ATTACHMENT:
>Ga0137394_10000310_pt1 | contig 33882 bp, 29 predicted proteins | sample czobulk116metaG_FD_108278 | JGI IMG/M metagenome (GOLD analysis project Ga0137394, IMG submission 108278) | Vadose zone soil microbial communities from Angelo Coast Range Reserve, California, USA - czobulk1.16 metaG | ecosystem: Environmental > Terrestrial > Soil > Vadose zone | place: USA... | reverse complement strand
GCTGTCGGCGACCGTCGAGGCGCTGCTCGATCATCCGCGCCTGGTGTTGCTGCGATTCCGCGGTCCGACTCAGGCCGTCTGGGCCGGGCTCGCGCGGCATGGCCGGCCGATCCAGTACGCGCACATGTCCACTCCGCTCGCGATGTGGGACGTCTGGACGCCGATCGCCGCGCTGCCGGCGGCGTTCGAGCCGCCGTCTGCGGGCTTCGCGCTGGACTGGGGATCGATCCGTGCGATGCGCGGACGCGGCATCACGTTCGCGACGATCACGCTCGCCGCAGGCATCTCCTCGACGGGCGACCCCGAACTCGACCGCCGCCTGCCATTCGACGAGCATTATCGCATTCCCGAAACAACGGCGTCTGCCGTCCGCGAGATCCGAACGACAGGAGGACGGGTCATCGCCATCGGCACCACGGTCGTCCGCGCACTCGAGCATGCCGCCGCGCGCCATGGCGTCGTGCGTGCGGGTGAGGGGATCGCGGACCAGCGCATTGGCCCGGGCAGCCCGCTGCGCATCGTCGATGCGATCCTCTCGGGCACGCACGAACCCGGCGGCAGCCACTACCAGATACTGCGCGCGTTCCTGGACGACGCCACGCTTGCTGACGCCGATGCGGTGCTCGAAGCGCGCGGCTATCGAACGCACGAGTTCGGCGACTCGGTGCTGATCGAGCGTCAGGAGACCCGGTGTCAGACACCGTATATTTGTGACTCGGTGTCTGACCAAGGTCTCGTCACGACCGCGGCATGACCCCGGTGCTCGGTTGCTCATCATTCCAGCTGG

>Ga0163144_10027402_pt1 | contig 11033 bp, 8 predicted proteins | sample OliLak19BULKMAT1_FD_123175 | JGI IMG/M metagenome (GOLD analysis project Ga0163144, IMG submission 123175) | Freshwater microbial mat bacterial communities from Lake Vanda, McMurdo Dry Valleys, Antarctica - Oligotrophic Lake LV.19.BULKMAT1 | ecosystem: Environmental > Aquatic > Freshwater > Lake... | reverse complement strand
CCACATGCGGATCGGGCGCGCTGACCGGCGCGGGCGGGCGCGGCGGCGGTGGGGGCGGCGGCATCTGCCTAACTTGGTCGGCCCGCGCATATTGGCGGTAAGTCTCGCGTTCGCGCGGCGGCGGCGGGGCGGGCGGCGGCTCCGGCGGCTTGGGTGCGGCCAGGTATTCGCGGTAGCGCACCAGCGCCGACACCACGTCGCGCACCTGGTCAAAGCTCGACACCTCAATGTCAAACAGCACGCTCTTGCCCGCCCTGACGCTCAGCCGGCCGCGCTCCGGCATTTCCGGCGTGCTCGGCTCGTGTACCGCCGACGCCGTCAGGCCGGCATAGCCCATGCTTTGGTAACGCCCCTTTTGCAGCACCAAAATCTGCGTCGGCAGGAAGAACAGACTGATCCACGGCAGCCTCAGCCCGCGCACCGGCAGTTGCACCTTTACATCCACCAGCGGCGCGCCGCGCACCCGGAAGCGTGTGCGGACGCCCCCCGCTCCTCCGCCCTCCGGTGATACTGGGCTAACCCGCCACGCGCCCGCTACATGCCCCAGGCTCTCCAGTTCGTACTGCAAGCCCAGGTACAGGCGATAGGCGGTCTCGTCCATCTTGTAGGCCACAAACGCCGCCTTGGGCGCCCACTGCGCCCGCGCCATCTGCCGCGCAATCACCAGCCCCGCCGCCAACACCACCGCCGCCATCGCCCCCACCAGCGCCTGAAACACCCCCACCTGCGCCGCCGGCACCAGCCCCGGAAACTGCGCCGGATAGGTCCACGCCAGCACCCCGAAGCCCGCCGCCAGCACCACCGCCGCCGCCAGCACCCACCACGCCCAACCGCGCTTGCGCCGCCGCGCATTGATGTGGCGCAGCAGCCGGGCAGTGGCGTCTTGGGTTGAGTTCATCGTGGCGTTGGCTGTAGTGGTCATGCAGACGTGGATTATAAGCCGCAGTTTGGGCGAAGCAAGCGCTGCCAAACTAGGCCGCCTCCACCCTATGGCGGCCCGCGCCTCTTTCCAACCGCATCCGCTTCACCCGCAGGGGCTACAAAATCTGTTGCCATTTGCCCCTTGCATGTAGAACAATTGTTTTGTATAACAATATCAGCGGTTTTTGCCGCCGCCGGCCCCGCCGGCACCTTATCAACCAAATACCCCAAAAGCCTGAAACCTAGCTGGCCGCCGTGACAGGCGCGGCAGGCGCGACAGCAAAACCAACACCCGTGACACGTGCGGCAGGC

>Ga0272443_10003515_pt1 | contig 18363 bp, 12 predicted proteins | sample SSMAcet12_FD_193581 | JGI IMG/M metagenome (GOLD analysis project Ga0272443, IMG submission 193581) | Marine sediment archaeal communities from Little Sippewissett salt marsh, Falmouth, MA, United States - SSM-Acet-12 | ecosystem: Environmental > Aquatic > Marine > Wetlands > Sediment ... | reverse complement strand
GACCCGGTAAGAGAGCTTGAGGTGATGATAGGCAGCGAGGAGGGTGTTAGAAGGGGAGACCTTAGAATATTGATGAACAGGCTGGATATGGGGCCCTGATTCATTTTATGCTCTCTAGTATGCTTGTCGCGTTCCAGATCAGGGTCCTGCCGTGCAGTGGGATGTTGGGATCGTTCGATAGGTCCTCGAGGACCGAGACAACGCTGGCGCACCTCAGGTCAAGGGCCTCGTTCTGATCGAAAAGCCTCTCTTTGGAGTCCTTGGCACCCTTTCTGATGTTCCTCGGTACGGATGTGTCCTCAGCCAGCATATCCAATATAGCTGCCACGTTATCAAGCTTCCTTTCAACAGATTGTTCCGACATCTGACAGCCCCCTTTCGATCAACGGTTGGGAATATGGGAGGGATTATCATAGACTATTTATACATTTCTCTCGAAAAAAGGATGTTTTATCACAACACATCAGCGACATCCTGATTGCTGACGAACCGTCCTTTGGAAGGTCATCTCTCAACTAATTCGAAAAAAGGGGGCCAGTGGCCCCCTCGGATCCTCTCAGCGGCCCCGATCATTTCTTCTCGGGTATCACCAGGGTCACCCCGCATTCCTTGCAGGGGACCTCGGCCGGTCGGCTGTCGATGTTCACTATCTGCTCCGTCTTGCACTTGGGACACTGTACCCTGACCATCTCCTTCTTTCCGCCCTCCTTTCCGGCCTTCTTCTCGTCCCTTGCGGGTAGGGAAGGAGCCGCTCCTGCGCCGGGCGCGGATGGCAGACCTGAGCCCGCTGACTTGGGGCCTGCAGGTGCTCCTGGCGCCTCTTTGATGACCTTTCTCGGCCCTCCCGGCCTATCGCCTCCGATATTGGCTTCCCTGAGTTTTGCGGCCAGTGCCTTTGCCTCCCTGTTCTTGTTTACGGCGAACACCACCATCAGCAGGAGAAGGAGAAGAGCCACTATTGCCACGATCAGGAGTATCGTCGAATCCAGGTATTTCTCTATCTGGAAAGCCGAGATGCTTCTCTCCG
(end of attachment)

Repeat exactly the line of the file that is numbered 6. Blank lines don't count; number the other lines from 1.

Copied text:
GACCCGGTAAGAGAGCTTGAGGTGATGATAGGCAGCGAGGAGGGTGTTAGAAGGGGAGACCTTAGAATATTGATGAACAGGCTGGATATGGGGCCCTGATTCATTTTATGCTCTCTAGTATGCTTGTCGCGTTCCAGATCAGGGTCCTGCCGTGCAGTGGGATGTTGGGATCGTTCGATAGGTCCTCGAGGACCGAGACAACGCTGGCGCACCTCAGGTCAAGGGCCTCGTTCTGATCGAAAAGCCTCTCTTTGGAGTCCTTGGCACCCTTTCTGATGTTCCTCGGTACGGATGTGTCCTCAGCCAGCATATCCAATATAGCTGCCACGTTATCAAGCTTCCTTTCAACAGATTGTTCCGACATCTGACAGCCCCCTTTCGATCAACGGTTGGGAATATGGGAGGGATTATCATAGACTATTTATACATTTCTCTCGAAAAAAGGATGTTTTATCACAACACATCAGCGACATCCTGATTGCTGACGAACCGTCCTTTGGAAGGTCATCTCTCAACTAATTCGAAAAAAGGGGGCCAGTGGCCCCCTCGGATCCTCTCAGCGGCCCCGATCATTTCTTCTCGGGTATCACCAGGGTCACCCCGCATTCCTTGCAGGGGACCTCGGCCGGTCGGCTGTCGATGTTCACTATCTGCTCCGTCTTGCACTTGGGACACTGTACCCTGACCATCTCCTTCTTTCCGCCCTCCTTTCCGGCCTTCTTCTCGTCCCTTGCGGGTAGGGAAGGAGCCGCTCCTGCGCCGGGCGCGGATGGCAGACCTGAGCCCGCTGACTTGGGGCCTGCAGGTGCTCCTGGCGCCTCTTTGATGACCTTTCTCGGCCCTCCCGGCCTATCGCCTCCGATATTGGCTTCCCTGAGTTTTGCGGCCAGTGCCTTTGCCTCCCTGTTCTTGTTTACGGCGAACACCACCATCAGCAGGAGAAGGAGAAGAGCCACTATTGCCACGATCAGGAGTATCGTCGAATCCAGGTATTTCTCTATCTGGAAAGCCGAGATGCTTCTCTCCG